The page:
Booth design and banners are one way to showcase your brand, key messages and differentiators, and they are important for visibility at a tradeshow. However, these should be a piece of your overall strategy. The Moscone Center (North, South and West) consists of more than two million square feet of building area, including over 738,000 square feet of exhibit space. That’s a lot of ground to cover in a few short days. Using alternative spaces – both physical and online – to broadcast your message increases your chances of not only having it seen, but more importantly, remembered.

You may recall bus wrappers, stepping stickers on the show floor, or bus stop ads around San Francisco during this time. These are traditional “outside the expo” tactics that help get your brand noticed outside the show floor. Don’t forget team merchandise is also an opportunity to spread the word. Small (but impactful) tactics like t-shirts with logos and QR codes, branded lanyards for your badge, and other wearables help get your message out there – and on a budget. There are a lot of lines at RSA and having your message on the back of a t-shirt or backpack will be seen – whether in line at Mixt or waiting to see Alicia Keys. Make it count!

With more widely adopted technology like QR codes and near-field communication (NFC) tags, content and information can be easily accessed even if attendees don’t physically come to your booth. Creative QR codes – and the destination – help engage with your potential audience from afar. For example, more immersive QR designs or even placing them in unexpected locations sparks curiosity and fosters more engagement with users.  These tactics aren’t limited to sales content or only engaging prospects. They’re incredibly useful for PR follow up, too. If launching a product or lengthy report at the show, you can use QR codes or NFC tags to quickly share the materials with reporters, so it’s in their inbox before leaving the briefing.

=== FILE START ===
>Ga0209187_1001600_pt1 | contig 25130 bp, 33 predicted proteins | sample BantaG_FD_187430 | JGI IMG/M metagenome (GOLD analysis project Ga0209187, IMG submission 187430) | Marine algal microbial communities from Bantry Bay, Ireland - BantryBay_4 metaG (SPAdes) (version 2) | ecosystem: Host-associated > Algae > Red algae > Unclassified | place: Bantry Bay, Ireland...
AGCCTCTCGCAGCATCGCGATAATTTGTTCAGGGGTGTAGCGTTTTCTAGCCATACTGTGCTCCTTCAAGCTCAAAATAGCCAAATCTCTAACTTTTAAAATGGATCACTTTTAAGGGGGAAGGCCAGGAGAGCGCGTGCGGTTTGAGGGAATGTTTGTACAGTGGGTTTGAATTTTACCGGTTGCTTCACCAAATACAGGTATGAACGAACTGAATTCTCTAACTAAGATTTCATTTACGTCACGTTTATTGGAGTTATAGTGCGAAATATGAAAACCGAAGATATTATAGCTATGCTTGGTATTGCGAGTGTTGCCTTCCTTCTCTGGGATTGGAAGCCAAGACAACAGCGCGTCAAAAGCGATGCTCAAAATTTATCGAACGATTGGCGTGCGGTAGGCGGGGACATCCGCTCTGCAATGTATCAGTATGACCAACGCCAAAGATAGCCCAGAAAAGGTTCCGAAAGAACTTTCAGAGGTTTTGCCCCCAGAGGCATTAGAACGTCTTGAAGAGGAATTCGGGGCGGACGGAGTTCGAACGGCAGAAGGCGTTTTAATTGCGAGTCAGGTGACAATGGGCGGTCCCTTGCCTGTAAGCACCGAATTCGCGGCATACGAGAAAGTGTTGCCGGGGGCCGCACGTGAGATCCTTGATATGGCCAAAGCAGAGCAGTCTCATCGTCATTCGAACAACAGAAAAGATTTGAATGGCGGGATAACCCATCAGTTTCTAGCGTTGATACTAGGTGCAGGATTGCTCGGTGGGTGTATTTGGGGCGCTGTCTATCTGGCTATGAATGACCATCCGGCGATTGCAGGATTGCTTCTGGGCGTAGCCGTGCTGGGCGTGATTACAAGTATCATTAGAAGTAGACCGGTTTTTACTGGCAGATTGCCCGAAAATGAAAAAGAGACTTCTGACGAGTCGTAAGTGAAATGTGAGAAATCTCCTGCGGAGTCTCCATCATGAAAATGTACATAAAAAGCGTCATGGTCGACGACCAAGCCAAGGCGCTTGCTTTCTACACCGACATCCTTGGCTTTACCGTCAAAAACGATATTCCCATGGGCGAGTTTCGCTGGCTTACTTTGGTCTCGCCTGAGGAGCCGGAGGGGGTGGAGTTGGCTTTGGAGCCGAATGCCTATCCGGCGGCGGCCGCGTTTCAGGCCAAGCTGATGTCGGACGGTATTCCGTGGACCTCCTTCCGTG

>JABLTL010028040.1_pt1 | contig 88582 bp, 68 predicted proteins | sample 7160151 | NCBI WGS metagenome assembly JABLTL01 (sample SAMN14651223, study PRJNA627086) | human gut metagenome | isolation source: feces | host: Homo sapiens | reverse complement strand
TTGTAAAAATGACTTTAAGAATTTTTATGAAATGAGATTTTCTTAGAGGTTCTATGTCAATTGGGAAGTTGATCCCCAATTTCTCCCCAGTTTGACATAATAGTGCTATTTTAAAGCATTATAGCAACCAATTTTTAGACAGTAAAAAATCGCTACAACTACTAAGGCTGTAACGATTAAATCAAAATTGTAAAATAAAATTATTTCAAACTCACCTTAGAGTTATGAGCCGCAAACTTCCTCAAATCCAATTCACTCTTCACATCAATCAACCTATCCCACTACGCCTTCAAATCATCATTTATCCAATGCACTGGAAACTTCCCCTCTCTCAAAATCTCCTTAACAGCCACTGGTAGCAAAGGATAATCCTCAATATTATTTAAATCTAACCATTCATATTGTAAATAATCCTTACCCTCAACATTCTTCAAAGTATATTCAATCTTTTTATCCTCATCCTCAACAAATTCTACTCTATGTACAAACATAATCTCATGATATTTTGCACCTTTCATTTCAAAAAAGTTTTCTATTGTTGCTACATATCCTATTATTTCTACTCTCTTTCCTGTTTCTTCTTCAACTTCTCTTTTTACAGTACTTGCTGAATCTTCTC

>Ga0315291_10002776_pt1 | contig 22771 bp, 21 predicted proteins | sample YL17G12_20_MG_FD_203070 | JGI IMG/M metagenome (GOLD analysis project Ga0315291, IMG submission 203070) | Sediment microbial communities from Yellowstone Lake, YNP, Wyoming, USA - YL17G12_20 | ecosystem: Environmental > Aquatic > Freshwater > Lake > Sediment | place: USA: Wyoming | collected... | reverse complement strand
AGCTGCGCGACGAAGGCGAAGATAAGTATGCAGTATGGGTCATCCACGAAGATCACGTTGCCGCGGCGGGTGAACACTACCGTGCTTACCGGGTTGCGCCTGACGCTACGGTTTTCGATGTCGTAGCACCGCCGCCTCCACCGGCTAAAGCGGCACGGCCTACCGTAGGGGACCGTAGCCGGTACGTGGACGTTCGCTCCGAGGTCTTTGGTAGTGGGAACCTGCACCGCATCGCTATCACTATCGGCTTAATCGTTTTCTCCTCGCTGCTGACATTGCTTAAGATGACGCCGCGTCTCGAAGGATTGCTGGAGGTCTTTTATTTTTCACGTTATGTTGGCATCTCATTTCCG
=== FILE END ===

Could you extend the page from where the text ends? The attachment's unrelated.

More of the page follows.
A Social-First Approach for In-Person Events

Another way to engage with event participants is to capture them on their own devices, such as via social media. Many companies plan to “staff” their booth to ensure someone is always onsite to engage visitors, but you should also ensure your social media presence matches the same in-person energy.

Don’t forget the fundamentals of a customer journey. Once they move from awareness – like seeing your booth or bus ad, they’ll move into consideration and on to your digital presence. This is also a key part of ensuring virtual attendees are included in your event strategy. Live streaming booth demos or sessions, hosting live Q&As or AMAs with your executives or sales team, and responding to comments and posts are key components of your event strategy.

Don’t Let It End at Departures

With how busy schedules are at a jam-packed event like RSA, it’s likely you didn’t spend enough time to get to cover everything you hoped in conversations. With prospects, partners and press, it’s important you also have a post-event plan. If reporters were able to capture your content at the booth, are you planning to share complementary insights or comments on the matter? Are you leveraging LinkedIn connections to arrange post-RSA meetings? Whatever your next step may be, make sure you follow up once everyone has made it home safely.

Equally important follow ups are the ones with your team internally. Remember those objectives? Revisit those to see where you made progress, and where there’s room for improvement or pivoting next year. With the time between RSA and Black Hat getting shorter, these debriefs are critical to changing course and driving results before heading to Las Vegas.

While Black Hat is on the brain, it’s never too early to start planning for next year’s RSA. Taking stock of your objectives for this year, where objectives were met or where progress is needed, and listening to feedback from conversations provide a starting point for your 2025 planning. Document this information while the information is fresh, infuse it into your H2 plans and prep for next year. Ultimately, being prepared but agile in this dynamic landscape will set you up for success in maximizing your event presence.